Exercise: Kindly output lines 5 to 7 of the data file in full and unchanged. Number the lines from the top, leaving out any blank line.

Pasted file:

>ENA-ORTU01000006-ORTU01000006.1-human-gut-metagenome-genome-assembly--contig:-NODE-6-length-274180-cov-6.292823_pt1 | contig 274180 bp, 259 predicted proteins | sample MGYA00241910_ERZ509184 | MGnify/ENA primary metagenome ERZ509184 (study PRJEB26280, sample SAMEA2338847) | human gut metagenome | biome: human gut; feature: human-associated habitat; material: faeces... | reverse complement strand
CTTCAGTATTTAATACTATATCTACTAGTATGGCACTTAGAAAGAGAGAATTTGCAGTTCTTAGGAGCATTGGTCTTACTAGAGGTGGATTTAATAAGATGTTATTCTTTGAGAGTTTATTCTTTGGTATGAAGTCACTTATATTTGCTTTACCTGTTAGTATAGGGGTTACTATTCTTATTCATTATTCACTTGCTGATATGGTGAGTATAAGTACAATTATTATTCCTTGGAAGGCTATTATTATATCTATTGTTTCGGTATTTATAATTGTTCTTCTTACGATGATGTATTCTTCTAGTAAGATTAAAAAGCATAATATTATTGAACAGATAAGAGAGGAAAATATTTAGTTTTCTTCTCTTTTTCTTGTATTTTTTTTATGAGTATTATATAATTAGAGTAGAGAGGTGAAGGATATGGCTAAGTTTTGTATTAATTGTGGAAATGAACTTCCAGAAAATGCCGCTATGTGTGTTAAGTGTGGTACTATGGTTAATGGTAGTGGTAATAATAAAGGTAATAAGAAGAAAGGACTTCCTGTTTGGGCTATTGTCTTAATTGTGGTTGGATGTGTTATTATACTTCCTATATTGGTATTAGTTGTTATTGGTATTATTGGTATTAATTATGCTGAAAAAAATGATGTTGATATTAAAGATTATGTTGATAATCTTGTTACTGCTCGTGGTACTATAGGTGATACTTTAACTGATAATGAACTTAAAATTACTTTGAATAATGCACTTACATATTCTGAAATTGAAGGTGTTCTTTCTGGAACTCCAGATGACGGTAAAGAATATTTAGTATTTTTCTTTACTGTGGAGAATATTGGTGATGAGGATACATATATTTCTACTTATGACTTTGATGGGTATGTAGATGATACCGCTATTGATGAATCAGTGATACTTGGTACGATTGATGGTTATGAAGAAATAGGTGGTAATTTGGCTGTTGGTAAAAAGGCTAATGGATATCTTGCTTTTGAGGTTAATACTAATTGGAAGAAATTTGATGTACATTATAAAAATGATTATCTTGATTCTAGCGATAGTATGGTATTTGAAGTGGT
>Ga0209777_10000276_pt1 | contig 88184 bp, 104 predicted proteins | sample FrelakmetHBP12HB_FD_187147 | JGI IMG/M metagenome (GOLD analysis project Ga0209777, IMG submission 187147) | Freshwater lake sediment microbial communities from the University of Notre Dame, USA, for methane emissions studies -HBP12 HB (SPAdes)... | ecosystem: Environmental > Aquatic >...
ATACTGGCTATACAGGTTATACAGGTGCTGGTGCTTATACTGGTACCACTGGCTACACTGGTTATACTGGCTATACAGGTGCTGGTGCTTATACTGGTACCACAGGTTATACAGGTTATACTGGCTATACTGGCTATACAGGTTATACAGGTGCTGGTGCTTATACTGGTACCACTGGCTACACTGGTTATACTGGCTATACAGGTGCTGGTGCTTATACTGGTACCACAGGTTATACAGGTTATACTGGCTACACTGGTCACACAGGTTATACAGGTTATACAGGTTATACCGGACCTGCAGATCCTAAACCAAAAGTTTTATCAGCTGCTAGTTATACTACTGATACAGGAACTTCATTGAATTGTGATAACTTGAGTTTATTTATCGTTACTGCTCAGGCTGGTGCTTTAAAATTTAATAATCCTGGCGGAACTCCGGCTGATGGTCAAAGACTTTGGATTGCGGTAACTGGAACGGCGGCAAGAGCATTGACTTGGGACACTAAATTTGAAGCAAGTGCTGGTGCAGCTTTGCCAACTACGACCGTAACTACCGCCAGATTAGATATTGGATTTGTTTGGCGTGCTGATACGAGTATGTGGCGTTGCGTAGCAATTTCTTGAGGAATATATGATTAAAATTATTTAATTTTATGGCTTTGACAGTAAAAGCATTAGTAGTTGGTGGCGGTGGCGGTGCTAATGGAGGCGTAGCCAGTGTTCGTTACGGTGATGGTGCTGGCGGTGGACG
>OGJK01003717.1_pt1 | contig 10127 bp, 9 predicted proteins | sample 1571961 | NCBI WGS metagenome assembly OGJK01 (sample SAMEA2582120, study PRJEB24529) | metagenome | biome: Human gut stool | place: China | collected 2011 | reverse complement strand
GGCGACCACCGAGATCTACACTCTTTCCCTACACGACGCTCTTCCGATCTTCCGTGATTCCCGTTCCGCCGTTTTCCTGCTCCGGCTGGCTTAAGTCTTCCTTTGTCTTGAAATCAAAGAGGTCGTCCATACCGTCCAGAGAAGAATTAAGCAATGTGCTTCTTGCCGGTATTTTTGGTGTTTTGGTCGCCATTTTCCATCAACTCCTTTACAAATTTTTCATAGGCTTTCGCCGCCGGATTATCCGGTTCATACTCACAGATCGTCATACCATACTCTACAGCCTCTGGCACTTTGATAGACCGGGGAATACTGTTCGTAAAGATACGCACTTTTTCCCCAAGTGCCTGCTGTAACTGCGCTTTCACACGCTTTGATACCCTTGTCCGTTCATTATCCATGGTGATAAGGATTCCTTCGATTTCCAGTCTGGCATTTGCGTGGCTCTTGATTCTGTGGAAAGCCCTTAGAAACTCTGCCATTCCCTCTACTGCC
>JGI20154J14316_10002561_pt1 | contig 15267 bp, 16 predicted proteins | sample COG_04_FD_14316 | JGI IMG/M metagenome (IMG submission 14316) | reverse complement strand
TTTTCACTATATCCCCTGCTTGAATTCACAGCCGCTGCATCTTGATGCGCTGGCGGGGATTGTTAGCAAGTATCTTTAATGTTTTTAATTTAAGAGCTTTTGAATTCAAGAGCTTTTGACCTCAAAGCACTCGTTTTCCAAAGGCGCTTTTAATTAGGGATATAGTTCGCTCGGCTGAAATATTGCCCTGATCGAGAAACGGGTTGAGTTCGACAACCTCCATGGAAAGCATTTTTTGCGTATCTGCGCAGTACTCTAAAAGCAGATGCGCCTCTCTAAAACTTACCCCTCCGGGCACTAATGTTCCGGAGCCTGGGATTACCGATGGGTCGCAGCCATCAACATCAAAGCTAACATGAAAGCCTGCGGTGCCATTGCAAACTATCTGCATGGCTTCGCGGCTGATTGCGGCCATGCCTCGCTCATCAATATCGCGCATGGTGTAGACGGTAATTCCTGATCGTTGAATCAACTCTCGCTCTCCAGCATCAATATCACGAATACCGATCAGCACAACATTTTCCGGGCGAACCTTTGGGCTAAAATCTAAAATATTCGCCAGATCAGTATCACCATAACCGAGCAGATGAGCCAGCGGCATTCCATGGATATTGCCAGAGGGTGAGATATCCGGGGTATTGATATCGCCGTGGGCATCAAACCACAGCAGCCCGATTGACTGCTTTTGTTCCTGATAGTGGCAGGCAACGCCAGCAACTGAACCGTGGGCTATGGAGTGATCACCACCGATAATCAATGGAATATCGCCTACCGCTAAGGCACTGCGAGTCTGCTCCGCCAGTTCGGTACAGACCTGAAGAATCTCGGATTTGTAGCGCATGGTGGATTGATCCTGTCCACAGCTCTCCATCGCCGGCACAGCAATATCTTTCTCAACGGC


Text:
>OGJK01003717.1_pt1 | contig 10127 bp, 9 predicted proteins | sample 1571961 | NCBI WGS metagenome assembly OGJK01 (sample SAMEA2582120, study PRJEB24529) | metagenome | biome: Human gut stool | place: China | collected 2011 | reverse complement strand
GGCGACCACCGAGATCTACACTCTTTCCCTACACGACGCTCTTCCGATCTTCCGTGATTCCCGTTCCGCCGTTTTCCTGCTCCGGCTGGCTTAAGTCTTCCTTTGTCTTGAAATCAAAGAGGTCGTCCATACCGTCCAGAGAAGAATTAAGCAATGTGCTTCTTGCCGGTATTTTTGGTGTTTTGGTCGCCATTTTCCATCAACTCCTTTACAAATTTTTCATAGGCTTTCGCCGCCGGATTATCCGGTTCATACTCACAGATCGTCATACCATACTCTACAGCCTCTGGCACTTTGATAGACCGGGGAATACTGTTCGTAAAGATACGCACTTTTTCCCCAAGTGCCTGCTGTAACTGCGCTTTCACACGCTTTGATACCCTTGTCCGTTCATTATCCATGGTGATAAGGATTCCTTCGATTTCCAGTCTGGCATTTGCGTGGCTCTTGATTCTGTGGAAAGCCCTTAGAAACTCTGCCATTCCCTCTACTGCC
>JGI20154J14316_10002561_pt1 | contig 15267 bp, 16 predicted proteins | sample COG_04_FD_14316 | JGI IMG/M metagenome (IMG submission 14316) | reverse complement strand